Chiang became a consultant to agencies — the World Health Organization and the National Institutes of Health were two examples — grappling with questions over the health of different populations.

“It was absolutely groundbreaking at the time,” Selvin said, calling Chiang’s work on survival data “ahead of its time.”

He also made significant contributions in the fields of survival analysis and competing risks, basing his work on studies of mathematical models known as stochastic processes. He wrote five books and was a visiting professor at Harvard, Yale, Emory and Peking universities, the University of London and other institutions. Along the way, he became chairman of the biostatistics division at UC Berkeley’s public health school.

Upon his 1987 retirement from the university, officials there gave Chiang the Berkeley Citation award for his achievements. He continued to teach, and photos accompanying his Statistical Science interview show him lecturing in classrooms past the age of 80.

Dr. Nicholas Jewell, a UC Berkeley biostatistics and statistics professor whom Chiang recruited in 1981, called him “a major figure” in the development of the biostatistics discipline in this country.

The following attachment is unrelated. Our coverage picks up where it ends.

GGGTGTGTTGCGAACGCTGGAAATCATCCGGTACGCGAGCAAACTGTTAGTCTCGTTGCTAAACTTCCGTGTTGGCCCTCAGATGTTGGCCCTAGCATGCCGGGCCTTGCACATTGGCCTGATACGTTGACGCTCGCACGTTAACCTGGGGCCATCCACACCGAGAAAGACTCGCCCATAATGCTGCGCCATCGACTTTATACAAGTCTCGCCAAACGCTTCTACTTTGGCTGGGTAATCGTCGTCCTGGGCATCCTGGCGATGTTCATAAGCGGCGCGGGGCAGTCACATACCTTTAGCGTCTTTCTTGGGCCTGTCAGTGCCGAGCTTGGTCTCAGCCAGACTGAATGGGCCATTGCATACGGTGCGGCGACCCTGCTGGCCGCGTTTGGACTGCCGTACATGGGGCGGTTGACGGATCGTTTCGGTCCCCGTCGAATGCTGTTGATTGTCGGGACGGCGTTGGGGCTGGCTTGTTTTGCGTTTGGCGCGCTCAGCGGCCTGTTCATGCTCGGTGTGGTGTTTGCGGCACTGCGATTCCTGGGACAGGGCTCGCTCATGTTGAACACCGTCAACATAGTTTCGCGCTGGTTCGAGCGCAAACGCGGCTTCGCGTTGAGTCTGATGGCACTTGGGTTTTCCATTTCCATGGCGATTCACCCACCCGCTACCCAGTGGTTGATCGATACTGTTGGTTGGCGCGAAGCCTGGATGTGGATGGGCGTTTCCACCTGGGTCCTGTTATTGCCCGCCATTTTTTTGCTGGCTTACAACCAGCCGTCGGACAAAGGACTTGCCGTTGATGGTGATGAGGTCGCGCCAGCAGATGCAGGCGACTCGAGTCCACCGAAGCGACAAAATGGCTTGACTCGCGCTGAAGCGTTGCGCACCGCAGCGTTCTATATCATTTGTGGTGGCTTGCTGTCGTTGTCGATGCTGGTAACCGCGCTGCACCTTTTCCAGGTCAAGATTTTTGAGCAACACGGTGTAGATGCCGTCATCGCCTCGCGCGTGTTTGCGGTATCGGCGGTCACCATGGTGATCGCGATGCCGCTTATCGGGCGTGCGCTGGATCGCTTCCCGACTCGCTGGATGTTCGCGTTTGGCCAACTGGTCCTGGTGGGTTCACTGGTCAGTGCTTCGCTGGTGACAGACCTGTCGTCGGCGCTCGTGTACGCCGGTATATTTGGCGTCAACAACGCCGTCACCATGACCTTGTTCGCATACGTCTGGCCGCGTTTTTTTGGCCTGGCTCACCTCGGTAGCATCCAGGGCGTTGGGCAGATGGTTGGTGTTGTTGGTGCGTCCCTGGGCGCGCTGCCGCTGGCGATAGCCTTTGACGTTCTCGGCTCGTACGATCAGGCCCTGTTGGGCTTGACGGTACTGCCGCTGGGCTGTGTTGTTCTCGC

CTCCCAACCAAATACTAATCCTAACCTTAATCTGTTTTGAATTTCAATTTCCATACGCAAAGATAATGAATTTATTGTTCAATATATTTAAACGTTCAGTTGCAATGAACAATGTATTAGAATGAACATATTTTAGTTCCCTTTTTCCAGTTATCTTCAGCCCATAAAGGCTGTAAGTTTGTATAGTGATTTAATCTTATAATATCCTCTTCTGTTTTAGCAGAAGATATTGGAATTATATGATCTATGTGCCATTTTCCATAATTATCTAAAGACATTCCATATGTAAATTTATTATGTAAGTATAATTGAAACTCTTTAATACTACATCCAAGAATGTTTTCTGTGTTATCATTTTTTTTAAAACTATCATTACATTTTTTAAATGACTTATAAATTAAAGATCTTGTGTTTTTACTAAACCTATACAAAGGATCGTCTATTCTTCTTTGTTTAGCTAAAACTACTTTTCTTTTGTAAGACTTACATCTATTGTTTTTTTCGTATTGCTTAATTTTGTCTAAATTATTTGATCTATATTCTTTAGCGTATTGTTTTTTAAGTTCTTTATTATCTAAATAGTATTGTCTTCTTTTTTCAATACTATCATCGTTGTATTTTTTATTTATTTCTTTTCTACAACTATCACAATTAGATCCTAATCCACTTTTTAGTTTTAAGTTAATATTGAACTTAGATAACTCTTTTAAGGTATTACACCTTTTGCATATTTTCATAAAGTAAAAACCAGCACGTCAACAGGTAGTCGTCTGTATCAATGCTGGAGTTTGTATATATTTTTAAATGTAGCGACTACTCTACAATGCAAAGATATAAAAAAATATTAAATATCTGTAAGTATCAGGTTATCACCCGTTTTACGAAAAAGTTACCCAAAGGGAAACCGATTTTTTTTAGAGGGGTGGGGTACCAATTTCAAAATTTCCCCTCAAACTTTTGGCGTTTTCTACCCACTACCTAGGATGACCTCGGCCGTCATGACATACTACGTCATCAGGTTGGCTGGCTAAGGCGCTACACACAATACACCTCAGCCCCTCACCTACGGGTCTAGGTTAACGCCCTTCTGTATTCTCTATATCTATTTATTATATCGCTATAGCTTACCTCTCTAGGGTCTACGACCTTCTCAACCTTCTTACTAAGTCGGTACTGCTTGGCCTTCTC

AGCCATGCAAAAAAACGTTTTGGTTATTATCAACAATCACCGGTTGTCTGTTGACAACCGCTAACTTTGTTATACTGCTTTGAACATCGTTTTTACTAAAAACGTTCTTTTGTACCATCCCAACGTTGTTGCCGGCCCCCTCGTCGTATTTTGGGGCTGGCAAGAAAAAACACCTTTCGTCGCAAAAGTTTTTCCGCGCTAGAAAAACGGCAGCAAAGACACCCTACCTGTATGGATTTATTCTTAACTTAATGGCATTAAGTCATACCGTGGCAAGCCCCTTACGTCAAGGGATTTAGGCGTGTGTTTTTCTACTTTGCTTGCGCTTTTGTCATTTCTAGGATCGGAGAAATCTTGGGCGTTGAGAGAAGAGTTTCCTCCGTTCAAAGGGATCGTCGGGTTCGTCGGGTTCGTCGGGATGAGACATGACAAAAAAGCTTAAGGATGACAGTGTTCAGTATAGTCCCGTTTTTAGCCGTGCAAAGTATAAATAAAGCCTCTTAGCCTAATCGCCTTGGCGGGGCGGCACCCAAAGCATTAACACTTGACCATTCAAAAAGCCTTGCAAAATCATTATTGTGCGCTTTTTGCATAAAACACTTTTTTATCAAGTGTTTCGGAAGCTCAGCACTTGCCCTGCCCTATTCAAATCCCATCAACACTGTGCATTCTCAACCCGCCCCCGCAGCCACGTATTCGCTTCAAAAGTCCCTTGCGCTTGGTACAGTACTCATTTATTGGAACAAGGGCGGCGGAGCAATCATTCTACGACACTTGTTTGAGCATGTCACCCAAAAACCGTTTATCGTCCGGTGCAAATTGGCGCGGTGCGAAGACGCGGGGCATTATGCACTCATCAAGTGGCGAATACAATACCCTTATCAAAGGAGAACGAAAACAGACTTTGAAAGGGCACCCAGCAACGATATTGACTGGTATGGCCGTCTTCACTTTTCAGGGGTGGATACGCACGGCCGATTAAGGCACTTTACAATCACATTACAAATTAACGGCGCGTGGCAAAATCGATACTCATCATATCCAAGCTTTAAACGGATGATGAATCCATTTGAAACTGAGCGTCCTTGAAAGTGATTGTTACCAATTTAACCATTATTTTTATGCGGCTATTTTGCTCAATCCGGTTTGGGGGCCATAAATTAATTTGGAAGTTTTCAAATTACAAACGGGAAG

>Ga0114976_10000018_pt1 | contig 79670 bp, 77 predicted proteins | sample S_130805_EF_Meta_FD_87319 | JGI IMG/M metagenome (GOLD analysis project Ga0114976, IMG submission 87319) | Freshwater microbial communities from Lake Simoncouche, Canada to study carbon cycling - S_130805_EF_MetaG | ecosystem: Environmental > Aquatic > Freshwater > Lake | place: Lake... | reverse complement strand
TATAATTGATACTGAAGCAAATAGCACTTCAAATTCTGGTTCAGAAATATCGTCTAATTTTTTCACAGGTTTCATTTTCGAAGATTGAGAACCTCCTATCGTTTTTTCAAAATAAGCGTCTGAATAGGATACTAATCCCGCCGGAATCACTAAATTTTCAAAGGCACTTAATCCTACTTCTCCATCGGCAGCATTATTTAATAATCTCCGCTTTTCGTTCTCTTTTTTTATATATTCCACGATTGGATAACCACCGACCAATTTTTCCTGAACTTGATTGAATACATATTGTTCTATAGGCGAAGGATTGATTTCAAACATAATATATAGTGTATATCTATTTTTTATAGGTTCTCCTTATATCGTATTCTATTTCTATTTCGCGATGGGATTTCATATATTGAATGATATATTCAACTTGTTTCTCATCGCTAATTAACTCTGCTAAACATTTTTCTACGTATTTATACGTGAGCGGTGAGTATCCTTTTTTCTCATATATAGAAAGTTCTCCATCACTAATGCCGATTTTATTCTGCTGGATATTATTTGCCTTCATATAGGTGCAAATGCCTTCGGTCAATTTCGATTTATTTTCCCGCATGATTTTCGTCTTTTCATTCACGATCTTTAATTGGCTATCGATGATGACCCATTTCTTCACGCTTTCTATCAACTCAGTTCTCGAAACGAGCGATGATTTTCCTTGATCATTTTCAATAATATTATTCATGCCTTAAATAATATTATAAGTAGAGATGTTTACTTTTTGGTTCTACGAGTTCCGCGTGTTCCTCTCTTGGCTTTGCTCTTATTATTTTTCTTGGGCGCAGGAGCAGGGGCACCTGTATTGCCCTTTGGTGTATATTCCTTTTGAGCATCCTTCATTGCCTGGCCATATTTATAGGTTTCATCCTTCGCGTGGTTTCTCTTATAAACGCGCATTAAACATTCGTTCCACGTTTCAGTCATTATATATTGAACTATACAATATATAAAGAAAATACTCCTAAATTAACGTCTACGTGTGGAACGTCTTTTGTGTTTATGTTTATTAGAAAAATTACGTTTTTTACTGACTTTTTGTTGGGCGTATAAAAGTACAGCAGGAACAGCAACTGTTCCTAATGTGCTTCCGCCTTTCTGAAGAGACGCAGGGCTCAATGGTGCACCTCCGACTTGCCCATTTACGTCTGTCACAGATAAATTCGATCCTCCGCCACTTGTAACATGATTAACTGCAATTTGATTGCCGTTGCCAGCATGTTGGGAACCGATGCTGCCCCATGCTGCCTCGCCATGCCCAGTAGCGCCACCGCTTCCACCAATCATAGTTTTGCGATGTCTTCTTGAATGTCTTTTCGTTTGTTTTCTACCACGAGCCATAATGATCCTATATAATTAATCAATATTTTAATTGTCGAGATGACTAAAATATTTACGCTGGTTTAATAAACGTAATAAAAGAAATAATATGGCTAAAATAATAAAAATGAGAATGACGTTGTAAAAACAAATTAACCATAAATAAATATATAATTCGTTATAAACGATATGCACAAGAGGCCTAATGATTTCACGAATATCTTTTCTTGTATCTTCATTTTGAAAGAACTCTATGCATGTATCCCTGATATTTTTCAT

“He was the supporter and champion of a generation of faculty and students,” Jewell said.

For more than a decade, UC Berkeley has given an annual award named for Chiang to honor a biostatistics student for outstanding research.

However, Chiang wasn’t above assisting people with everyday conundrums. Once, he received a phone call from a sympathizer of a nearby Oakland sperm bank, Chiang recounted in the interview for Statistical Science.

It turned out the Oakland organization was struggling to attract sperm donations at a time when a Los Angeles counterpart had advertised that it was soliciting donations from Nobel Prize winners, geniuses and other highly accomplished men. The Los Angeles sperm bank exuded an attitude suggesting that only geniuses could beget more geniuses. So the caller wanted to know if Chiang could suggest statistical methods to prove that the Oakland organization’s sperm could just as easily produce a genius.

The professor lifted the caller’s spirits by merely pointing out the rarity of Nobel Prize winners having Nobel-winning parents or children.

Chiang is survived by a daughter, son, two daughters-in-law and two grandsons. His wife and another son preceded him in death. Saturday’s memorial service will take place in Berkeley.

Memorial donations may be sent to the Chin Long Chiang Graduate Student Support Fund, c/o UC Berkeley School of Public Health, 417K University Hall, Berkeley, Calif., 94720-7360. Checks should be made payable to the UC Berkeley Foundation with the name of the graduate student fund written on the check.